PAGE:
Order of the Good Write

That Magic Feeling When the Words Flow. A Blog by Debi Rotmil

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‘Rectify’: A Side Trip From the Side Trip to ‘The Source’

rectify - the source1

Photos courtesy of Sundance.tv.  ‘Rectify’ “The Source”.

 “‘My son,’ the father said, ‘you are always with me, and everything I have is yours.  But we had to celebrate and be glad, because this brother of yours was dead and is alive again; he was lost and is found.’”

The Parable of the Lost Son – Luke 15:11-32

Mothers and sons. Fathers and daughters. For me, this has been the summer of parental relationships. ‘Fun Home’ has been on my brain, with the lives of cartoonist Alison Bechdel and her father Bruce swimming in song. Now, it’s ‘Recitfy’, with its emotional twists and character upheaval, I find the lovely pearl that is the mom and son chemistry between Janet and Daniel, so gorgeously defined in the final episode of season three entitled “The Source”.

I’m not a religious or biblical person, but when watching (or reading) a story unfold about human conflict, I admire the use of age-old archetypes and subtext from the bible peppered throughout the telling. ‘Rectify’ has something holy about it. The steady, prayerful pace is sometimes interrupted by outbursts of human anguish and hateful behavior that stirs heartache or disgust.

It’s visual poetry, sacred in the telling, poetic like scripture.

Daniel Holden, the wayward son in this tale, is a convicted murderer released back to his hometown of Paulie, Georgia after twenty years on death row. His presence in the land of the living is like a bull in a china shop. He knocks over emotions, crashes plate glass feelings, holds up a shard of broken mirror to the faces of those who see a bit of themselves in him. Marriages fail. Relationships break up. They blame Daniel. But Daniel is only the catalyst to the underbelly of problems his family and the townspeople never wanted to face. Problems caused by bias, faith, dependency, cover-ups, stories told through the filter of gossip – lies.  Through it all is Janet,  whose son Daniel is cut directly from the same worn cloth.

Daniel’s homecoming is like the Prodigal Son, a story I conjured in the last blog post about ‘Rectify’.  When mocked by the Pharisees for sitting and eating with sinners, Jesus tells them a series of stories, the last of them being the tale of the Prodigal Son, who left town with an early inheritance, only to squander it all on foolish things. After a period of famine and destitution, he returns home humbled. His father celebrates his return by killing a fatted calf and fetching for the best robe for his attire. His older son, who has been loyal and tended to his father’s needs, is angry. How could he treat this wayward son better than he after all he’s done?  The father in essence says lets be glad. He was lost and now he is found. Let’s treasure the person we’ve been given. He’s a gift. Life…is a gift.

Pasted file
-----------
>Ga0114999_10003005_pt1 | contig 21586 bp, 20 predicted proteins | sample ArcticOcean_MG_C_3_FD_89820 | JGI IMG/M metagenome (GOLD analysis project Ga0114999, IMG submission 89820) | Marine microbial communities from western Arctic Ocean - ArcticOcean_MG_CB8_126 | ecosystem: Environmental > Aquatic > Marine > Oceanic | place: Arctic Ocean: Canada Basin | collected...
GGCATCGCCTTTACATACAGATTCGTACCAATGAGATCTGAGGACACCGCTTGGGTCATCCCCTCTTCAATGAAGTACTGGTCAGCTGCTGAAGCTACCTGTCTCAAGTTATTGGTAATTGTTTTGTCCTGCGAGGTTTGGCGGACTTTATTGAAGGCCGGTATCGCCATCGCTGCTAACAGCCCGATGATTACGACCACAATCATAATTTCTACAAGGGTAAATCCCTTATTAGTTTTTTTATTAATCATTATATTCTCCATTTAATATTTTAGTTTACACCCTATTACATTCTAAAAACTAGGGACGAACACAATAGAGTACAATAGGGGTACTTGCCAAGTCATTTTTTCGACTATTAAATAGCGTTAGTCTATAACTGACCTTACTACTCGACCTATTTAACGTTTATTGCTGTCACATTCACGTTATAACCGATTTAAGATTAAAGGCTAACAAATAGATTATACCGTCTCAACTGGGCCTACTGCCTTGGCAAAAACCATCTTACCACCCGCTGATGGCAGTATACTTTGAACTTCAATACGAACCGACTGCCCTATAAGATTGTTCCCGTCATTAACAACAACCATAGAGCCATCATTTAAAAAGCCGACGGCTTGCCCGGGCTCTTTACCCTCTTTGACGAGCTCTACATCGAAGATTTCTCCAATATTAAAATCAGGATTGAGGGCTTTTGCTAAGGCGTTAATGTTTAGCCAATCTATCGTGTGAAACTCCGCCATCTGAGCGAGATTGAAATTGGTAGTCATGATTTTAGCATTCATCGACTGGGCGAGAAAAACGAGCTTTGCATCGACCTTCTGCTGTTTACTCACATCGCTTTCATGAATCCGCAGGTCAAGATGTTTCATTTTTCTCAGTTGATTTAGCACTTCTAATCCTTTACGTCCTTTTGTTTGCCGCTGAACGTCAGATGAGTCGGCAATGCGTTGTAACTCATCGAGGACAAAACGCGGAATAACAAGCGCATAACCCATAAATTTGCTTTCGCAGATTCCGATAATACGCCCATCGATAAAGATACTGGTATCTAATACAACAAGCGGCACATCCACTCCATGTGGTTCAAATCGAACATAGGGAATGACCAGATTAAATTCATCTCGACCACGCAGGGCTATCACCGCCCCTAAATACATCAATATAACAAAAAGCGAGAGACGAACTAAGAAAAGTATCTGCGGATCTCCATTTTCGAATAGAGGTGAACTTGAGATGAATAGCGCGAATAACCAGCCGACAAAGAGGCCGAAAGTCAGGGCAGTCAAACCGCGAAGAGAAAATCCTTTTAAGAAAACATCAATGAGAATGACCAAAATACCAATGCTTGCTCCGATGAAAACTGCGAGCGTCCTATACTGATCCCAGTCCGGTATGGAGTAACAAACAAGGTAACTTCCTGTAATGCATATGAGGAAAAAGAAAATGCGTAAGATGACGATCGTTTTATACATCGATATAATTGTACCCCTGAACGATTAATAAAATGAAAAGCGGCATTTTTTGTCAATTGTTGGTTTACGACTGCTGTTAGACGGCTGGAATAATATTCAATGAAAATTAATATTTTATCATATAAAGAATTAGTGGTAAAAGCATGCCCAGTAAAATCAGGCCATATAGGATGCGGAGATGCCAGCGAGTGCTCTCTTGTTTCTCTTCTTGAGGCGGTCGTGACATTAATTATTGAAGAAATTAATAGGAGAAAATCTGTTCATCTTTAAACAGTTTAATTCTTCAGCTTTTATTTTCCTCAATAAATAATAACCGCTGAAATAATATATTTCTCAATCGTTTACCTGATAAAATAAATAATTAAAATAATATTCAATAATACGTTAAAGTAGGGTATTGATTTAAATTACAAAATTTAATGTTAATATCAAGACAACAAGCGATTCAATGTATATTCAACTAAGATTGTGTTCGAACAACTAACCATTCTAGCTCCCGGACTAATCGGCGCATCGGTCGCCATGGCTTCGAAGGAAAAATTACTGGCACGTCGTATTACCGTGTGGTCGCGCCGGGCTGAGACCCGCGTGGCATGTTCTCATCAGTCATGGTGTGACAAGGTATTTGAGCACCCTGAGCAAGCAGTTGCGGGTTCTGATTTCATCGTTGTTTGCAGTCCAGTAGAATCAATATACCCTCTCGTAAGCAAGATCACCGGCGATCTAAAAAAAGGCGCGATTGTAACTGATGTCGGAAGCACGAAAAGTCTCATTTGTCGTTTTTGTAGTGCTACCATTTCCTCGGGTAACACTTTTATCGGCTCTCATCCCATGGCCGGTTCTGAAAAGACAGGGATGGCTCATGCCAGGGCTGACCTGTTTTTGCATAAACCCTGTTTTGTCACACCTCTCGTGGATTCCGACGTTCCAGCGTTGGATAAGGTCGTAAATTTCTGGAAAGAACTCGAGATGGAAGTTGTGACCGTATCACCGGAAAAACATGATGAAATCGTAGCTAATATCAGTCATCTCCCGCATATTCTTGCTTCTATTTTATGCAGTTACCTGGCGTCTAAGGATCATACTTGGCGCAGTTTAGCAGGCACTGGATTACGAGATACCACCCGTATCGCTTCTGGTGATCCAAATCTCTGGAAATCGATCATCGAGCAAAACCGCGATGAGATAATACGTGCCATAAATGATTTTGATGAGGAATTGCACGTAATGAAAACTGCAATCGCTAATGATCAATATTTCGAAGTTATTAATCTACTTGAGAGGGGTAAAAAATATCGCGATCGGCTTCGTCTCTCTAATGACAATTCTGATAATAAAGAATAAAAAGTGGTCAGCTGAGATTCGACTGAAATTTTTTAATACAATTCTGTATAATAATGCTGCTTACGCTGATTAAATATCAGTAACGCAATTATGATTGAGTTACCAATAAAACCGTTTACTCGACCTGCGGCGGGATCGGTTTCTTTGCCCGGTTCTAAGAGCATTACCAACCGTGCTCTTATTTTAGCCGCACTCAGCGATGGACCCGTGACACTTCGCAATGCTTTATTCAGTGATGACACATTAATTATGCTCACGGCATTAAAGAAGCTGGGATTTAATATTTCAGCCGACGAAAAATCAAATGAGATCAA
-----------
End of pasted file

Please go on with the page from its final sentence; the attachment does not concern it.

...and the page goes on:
Let’s apply this to mother Janet. As her stepson Teddy Jr. stirs in bitterness for the return of this ghostly brother. In fact, in the wake of Daniel’s return, Teddy’s bitterness and suspicion over his wife’s attention to her lost brother-in-law, compounded by a violent act of control bestowed upon him by Daniel – he has become undone. He loses everything.

And Janet is there is help Teddy Jr.. She placates her stepson. Apologizes for not being there for him as usual, a stepmother who raised a son my marriage, whose own mother left him and his father for the world.

Daniel is her blood.  They have a deeper connection that goes beyond kin. It’s ripe with philosophy and literature.They speak their own special language. One can only wonder the beauty they shared when he was a little boy – swapping simple observations and reading stories by Harper and O’Connor or poignant morality tales for children they understood in depth.

Rectify the source2Creator Ray McKinnon is an inspiration to all writers.  In ‘Rectify’ he’s created simple and complicated relationships between brother and sister – father and son, the law and government officials. He pulls apart the intricacies of cold cases, revenge, violence, angels and unconscionable devils with delicacy.

In the final episode of season three, McKinnon brings Daniel to the ocean with his mother. A side trip from the side trip to ‘The Source’ – the ocean where Daniel is baptized and washed of the past – ready to begin anew.

And his mother brings him to the next chapter, waves goodbye, and begins the wait for her son to come back home again.

Amen, brother McKinnon. Amen.


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The Prodigal Son Returns: ‘Rectify’


Aden Young in ‘Rectify’.

I am intoxicated by ‘Rectify’, the Sundance Channel’s original series (also streaming on Netflix).  I am dumbfounded, slightly dazed and catatonic from the spell it has me under. Why did it take me so long to watch this remarkable drama?

Hauntingly portrayed by Aden Young, Daniel Holden is the center of this story. Sprung from prison after spending almost 20 years on death row, he returns to a family that has moved on, a world that has changed, and a town that will never forget the murder and rape of a young girl for which he was convicted.

Also in the mix is his sister Amantha, who was twelve years old when her brother went to prison and spent her entire adulthood fighting to get him out. (Amantha is played with force and conviction by the stunning Abigail Spencer.)